March 26, 2009
To really love a woman,
You’ve got toÂ breathe her, really taste her,
And when you can see your unborn children in her eyes
You know you really love her.
Â Â Â Â Â Â Â Â Â Â Â Â Â Â Â Â Â Â Â Â Â Â Â Â Â Â Â Â Â Â Â â€” Bryan Adams, b. 1959
Â Â Â Â Â Â Â Â Â Â Â Â Â Â Â Â Â Â Â Â Â Â Â Â Â Â Â Â Â Â Â Â Â Â Â Canadian singer-songwriter
I’ve been reading The Heiress of Water, a novel by Sandra Rodriguez Barron, a Latina novelist who gave a wonderful class at Bread Loaf last summer on writing about intimacy. There was some confusion about the room assignments for the classes that day, with the result that people would climb the stairs and stand uncertainly at the door, expecting Robert Boswell but finding instead a slight, olive-skinned woman who would say, in a soft voice with the slightest Spanish accent, “Are you looking for sex?” The answer was usually some variation of “No, I want conflict.” That kind of exchange is hilarious to fiction writers. That’s why I wrote it down.
In Barron’s novel, the main character, Monica, is pondering her stagnant relationship with a man she has been seeing for several years. She recalls the advice of her mother, a strong, visionary woman who was passionately devoted to the cause of justice for the poor. Monica asked herÂ once how you could know if a man is worth your time and your life commitment. “Can he change the world?” the mother responded. “Deliver justice? Can he save what’s precious? Can he bring exceptional beauty to the world, or at the very least, relief of pain? If the answer is no, then move on.”
Wow, I thought. That’s a pretty high standard. I have a daughter only a little younger than Barron’s character, and I’ve had discussions with her and with other young people of my close acquaintance about these very things. Lynn apparently views the marriage that produced her as some sort of ideal, a great compliment, I think, to both me and her father. Not long ago we talked briefly about my first marriage. I got into it for very flimsy reasons, I told her, and I am lucky that the worst I could say about it was that it was boring. She couldn’t understand why I accepted “boring” for seven years. Because I made promises, I said, and I did what I could to keep them even after it was clear that the effort was futile.
I went to Walhalla, South Carolina, again last night, for St. John’s midweek service and Wonderful Wednesday supper. It was a very simple service — just prayer and a meditation delivered by a member of the congregation, no Eucharist. Usually I avoid services that do not include communion, finding them incomplete. It is a measure of the spiritual energy abundant at St. John’s that I left the place fed both in body and in spirit. Maybe it’s just the intentionality of Lent. It wakes you up and makes you take a close look at yourself and how you are moving and being in this world. And I think being in a new place, hearing the same exhortations (“go in peace, serve the Lord, remember the poor”) with a new accent makes you pay attention a little more.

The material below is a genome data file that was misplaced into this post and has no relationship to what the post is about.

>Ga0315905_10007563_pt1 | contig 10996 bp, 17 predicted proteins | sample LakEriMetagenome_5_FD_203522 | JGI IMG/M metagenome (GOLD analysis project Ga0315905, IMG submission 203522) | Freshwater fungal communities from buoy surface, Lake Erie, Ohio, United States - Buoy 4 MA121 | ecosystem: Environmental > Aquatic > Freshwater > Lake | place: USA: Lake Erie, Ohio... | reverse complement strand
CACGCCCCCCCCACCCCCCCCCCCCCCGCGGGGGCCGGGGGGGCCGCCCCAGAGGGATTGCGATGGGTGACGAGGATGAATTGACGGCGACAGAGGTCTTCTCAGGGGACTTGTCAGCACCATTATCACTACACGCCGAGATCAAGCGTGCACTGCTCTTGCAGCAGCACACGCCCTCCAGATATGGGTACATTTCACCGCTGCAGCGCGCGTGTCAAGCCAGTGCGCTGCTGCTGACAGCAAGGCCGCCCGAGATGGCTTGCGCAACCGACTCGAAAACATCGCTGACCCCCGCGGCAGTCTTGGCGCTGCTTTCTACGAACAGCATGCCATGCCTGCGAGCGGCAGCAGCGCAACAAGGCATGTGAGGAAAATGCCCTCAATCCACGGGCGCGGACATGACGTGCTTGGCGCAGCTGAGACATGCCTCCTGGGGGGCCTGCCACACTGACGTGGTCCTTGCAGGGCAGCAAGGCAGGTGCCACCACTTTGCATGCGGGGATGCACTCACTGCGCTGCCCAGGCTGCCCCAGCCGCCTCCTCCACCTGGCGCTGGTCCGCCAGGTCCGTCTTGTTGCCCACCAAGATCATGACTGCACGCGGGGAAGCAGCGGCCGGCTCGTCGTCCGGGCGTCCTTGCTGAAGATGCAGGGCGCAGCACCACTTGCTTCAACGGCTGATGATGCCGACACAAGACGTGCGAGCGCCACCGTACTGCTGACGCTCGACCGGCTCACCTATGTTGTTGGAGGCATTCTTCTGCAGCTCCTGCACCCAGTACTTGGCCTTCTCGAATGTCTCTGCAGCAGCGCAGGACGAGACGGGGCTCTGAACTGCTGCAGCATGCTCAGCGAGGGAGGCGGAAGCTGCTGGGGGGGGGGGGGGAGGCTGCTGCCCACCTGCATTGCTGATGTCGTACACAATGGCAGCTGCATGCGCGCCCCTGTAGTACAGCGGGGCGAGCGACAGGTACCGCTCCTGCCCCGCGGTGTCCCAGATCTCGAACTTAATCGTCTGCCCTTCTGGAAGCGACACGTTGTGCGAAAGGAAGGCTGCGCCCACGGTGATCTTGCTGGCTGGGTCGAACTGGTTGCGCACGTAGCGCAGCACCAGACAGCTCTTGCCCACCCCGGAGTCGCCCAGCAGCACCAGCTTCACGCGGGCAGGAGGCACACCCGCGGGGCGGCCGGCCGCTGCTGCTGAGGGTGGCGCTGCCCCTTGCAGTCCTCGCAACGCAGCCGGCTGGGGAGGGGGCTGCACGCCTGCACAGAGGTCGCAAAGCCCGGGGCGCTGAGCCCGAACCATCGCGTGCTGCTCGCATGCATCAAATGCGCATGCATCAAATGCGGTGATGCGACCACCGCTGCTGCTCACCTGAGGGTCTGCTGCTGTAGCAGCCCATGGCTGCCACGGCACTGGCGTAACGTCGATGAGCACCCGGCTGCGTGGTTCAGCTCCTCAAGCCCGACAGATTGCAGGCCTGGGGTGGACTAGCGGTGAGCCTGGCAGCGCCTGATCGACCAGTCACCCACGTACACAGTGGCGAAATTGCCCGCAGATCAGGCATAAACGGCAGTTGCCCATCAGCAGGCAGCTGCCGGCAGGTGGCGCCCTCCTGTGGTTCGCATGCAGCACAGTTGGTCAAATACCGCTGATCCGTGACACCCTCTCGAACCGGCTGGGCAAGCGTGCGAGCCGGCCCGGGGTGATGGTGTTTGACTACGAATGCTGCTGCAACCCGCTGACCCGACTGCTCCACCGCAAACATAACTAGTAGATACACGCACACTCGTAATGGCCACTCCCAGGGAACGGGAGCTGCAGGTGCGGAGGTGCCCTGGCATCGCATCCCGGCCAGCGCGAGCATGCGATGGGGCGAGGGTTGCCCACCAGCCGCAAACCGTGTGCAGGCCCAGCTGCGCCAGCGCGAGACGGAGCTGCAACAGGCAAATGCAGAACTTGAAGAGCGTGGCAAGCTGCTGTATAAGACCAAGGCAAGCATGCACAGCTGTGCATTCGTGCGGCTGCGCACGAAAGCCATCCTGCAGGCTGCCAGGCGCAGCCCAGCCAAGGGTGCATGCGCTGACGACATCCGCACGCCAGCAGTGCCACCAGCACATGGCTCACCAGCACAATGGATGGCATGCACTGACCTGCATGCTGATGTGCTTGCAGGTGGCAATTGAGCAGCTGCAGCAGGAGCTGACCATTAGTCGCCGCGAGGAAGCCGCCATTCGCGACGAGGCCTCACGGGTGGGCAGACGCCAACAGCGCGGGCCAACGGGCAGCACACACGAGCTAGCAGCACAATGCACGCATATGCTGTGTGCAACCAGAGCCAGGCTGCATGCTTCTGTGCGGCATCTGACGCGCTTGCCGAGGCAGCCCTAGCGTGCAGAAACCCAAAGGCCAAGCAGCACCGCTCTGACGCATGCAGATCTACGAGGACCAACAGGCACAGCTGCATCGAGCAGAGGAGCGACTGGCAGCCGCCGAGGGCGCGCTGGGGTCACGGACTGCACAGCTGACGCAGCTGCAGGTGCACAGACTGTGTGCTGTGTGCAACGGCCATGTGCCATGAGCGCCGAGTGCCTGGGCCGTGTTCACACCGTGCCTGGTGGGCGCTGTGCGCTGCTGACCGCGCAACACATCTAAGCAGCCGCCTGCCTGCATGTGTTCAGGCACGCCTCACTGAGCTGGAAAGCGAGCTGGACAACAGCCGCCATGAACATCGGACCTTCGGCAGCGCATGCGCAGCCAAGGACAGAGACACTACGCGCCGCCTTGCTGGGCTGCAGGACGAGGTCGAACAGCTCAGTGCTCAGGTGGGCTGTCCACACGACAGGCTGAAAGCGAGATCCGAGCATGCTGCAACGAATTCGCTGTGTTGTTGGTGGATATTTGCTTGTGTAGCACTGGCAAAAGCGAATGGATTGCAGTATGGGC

It’s forty miles between Hambidge and Walhalla, about a fifty-minute drive. I’ve been listening to Sky 104.1, WRBN out of Clayton, Georgia. They play “today’s hits and yesterday’s favorites.” Most of the selections are love ballads, and everything sounds like audio clips from American Idol. In fact, many of the artists performing “today’s hits” are American Idol winners. All the arrangements are lush, romantic settings of paeans to love gone right, laments about love gone wrong, and a few Christian tunes (Carrie Underwood praying “Jesus take the wheel,” about a young mother sliding into a lost life and a bad car accident with her baby in the backseat). It all tends to sound alike, but the beat is easy to drive to, and I give it about a 73. (E-mail me if you get that allusion.)
One of “yesterday’s favorites” that I heard last night, for the first time, actually, was Bryan Adams’s “Have You Ever Really Loved a Woman?” I was thinking about the passage in The Heiress of Water about how you know a man is worth your commitment. Before I left in the afternoon I read an e-mail from a young man who is navigating theÂ sometimes choppyÂ waters of relationships, and I was wondering what advice I could give to him or any young person that would be helpful without setting the bar as impossibly high as Barron’s character does.
Bryan Adams, it seems, has the answer. It is an answer I already had from a different source. In November of 2007 I wrote about Justice Sandra Day O’Connor and her devotion to her husband who has Alzheimer’s. I quoted Michael Smith’s song “The Dutchman,” about a woman who sees her unborn children in the eyes of the husband she is devoted to even as he fades farther and farther away from her. The first time I heard that song I knew I couldn’t see that kind of a future with the man I was married to. And as I drove, first into the Chattahoochee National Forest and then out, I realized, probably for the first time, that of all the relationships I have ever been involved in, someÂ of them casual, some of them serious, I have seen those unborn children in the eyes of only two of the men I have claimed to love. With the first, we went our separate ways, and I have seen the children that he did have with someone else, and I have blessed them. With the second, well, put “Lynn” into the search box at the top of this page, or try this piece, or this one.
That’s what I’ll tell my young friends from now on. When you can see your unborn children in the eyes of someone you think you want a life with, then you’ll know. If not, move on.
(And when in some future time you read the novel I have been working on here in the mountains of northern Georgia, you’ll find that one of my characters makes this same discovery.)
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